Take the 2-minute tour ×
Stack Overflow is a question and answer site for professional and enthusiast programmers. It's 100% free, no registration required.

I have seconds from epoch time and want to convert it to Day-Month-Year HH:MM
I have tried following but it gives me wrong value.

Calendar calendar = Calendar.getInstance();
calendar.setTimeInMillis(seconds*1000);
String dateString = calendar.get(Calendar.DAY_OF_WEEK) + ", "+.......

Above code is not working properly am i doing anything wrong here.

For example if seconds = 1299671538 then it generates time string as Friday, December 12, 1969 which is wrong it should display Wednesday, March 09, 2011

share|improve this question
2  
How is it wrong? People cannot help you without more information –  I82Much Mar 9 '11 at 12:27
    
Your seconds value is wrong - it gives the correct date. –  z7sg Ѫ Mar 9 '11 at 12:38
    
I did not get you, have you tried running this code? –  A_user Mar 9 '11 at 12:40
    
I ran this: System.out.println(new Date(1299671538*1000)); System.out.println(new Date().getTime()); –  z7sg Ѫ Mar 9 '11 at 12:41
    
Still not getting you, I have not used Date anywhere in my code are you suggesting me to use Date?? –  A_user Mar 9 '11 at 12:45

5 Answers 5

up vote 11 down vote accepted

For example if seconds = 1299671538 then it generates time string as Friday, December 12, 1969 which is wrong it should display Wednesday, March 09, 2011

You have integer overflow. Just use the following (notice "L" after 1000 constant):

Calendar calendar = Calendar.getInstance();
calendar.setTimeInMillis(seconds*1000L);
String dateString = calendar.get(Calendar.DAY_OF_WEEK) + ", "+.......

or better use SimpleDateFormat class:

SimpleDateFormat formatter = new SimpleDateFormat("EEEE, MMMM d, yyyy HH:mm");
String dateString = formatter.format(new Date(seconds * 1000L));

this will give you the following date string for your original seconds input: Wednesday, March 9, 2011 13:52

share|improve this answer

You need to use

Calendar cal = Calendar.getInstance(TimeZone.getTimeZone("GMT"));

instead of

Calendar cal = Calendar.getInstance();

because UTC time from seconds depends on Timezone.

share|improve this answer

You don't need a calendar in this case, you can simply use the constructor new Date(1000 * seconds)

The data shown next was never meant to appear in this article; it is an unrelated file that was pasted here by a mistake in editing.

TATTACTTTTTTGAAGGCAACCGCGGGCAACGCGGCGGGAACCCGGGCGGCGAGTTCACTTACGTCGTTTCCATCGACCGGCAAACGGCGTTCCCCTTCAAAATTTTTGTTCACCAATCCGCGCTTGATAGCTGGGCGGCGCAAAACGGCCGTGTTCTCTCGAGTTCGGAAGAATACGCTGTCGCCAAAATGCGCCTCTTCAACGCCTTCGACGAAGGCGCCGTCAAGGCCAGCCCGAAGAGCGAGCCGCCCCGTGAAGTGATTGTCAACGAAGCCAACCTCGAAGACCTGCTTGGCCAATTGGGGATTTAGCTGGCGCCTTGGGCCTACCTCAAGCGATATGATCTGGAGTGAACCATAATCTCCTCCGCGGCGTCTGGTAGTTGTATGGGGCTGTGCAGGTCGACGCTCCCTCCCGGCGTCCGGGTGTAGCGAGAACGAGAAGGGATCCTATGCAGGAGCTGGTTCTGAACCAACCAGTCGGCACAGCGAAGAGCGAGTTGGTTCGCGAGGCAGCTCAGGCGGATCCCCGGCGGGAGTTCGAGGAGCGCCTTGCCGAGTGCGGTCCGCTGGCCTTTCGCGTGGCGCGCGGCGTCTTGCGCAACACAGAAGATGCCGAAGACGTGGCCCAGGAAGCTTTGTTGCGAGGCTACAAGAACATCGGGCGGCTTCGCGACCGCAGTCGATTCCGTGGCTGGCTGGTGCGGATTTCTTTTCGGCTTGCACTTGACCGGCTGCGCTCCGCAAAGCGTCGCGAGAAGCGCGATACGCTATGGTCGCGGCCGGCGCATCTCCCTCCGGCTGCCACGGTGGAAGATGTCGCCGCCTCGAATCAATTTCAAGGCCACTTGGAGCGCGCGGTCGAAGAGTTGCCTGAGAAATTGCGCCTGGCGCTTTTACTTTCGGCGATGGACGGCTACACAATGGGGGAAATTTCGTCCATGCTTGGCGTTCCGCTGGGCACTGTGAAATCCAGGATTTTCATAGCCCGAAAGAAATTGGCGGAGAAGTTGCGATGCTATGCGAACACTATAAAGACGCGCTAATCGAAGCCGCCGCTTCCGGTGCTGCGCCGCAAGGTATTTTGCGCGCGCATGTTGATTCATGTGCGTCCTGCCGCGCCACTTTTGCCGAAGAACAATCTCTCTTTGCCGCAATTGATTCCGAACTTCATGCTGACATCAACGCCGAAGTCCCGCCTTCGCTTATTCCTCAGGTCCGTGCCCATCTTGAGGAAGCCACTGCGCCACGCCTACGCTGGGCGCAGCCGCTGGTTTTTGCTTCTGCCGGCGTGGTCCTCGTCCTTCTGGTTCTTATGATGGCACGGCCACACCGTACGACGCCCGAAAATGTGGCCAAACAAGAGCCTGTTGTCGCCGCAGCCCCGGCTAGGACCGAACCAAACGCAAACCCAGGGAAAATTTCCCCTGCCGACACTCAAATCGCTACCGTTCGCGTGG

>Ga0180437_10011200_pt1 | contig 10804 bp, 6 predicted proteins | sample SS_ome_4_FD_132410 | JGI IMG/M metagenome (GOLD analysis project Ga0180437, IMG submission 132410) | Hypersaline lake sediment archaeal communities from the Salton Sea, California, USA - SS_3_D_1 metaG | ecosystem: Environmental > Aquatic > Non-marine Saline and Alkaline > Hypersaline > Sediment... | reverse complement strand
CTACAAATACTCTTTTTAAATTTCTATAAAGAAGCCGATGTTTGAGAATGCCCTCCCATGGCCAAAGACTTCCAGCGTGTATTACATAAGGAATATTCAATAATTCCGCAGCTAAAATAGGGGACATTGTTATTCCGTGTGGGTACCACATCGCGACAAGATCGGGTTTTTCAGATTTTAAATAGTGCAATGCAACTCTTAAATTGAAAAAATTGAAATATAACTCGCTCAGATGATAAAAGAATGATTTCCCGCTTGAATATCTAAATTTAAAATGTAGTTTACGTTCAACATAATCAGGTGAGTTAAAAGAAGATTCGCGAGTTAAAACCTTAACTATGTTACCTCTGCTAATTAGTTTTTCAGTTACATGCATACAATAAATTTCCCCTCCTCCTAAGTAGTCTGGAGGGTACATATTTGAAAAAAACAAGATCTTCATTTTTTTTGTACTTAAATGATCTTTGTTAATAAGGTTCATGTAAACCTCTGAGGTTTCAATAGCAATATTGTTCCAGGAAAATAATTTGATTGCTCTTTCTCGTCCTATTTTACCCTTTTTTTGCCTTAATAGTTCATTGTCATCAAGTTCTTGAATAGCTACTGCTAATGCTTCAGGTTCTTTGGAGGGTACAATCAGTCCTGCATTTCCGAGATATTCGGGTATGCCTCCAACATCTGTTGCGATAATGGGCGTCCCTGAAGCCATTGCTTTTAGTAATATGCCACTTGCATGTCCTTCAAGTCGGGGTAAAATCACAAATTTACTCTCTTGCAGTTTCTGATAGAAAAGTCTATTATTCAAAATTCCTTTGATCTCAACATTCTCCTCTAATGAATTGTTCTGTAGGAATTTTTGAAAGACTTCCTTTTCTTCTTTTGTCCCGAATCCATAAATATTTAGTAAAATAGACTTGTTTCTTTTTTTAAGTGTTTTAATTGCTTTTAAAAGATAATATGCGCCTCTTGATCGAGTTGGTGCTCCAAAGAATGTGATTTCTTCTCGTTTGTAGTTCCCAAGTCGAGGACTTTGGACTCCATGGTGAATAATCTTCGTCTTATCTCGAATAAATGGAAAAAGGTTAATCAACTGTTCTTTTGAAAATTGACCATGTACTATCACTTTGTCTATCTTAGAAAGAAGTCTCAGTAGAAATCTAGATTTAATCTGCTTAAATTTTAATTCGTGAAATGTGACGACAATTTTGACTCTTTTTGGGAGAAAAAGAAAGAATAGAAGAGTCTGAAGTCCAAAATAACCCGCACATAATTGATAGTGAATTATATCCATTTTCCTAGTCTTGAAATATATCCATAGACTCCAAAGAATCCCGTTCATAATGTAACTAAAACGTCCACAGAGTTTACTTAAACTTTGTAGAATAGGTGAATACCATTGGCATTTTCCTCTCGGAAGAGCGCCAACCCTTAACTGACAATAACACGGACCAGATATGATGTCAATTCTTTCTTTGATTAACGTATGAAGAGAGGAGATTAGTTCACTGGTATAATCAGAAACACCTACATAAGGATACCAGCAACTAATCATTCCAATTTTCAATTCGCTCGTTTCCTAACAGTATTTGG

Then use a SimpleDateFormat to create a String to display it.

For a full explanation on using SimpleDateFormat go here.

The answer to this question though is that you need to use long values instead of ints.

new Date(1299674566000l)

If you don't believe me, run this:

    int secondsInt = 1299674566;
    System.out.println(new Date(secondsInt *1000));
    long secondsLong = 1299674566;
    System.out.println(new Date(secondsLong *1000));
share|improve this answer
    
Can you please give me an example, as i am not able to figure it out, that how to use Date with SimpleDateFormat class. –  A_user Mar 9 '11 at 12:37
    
Yes I am using Long vales not Int, but still my out put is not correct. –  A_user Mar 9 '11 at 12:47

Won't it work wihtout Calendar, like below? Haven't run this piece of code, but guess it should work .

CharSequence theDate = DateFormat.format("Day-Month-Year HH:MM", objDate);
share|improve this answer

I can confirm that answer from @Idolon is working fine, simple snippet is below...

long created = 1300563523;
SimpleDateFormat formatter = new SimpleDateFormat("yyyy-MM-dd HH:mm", Locale.US);
String dateString = formatter.format(new Date(created * 1000L));

using SimpleDateFormat is better way, change the format as you need.

share|improve this answer

Your Answer

 
discard

By posting your answer, you agree to the privacy policy and terms of service.

Not the answer you're looking for? Browse other questions tagged or ask your own question.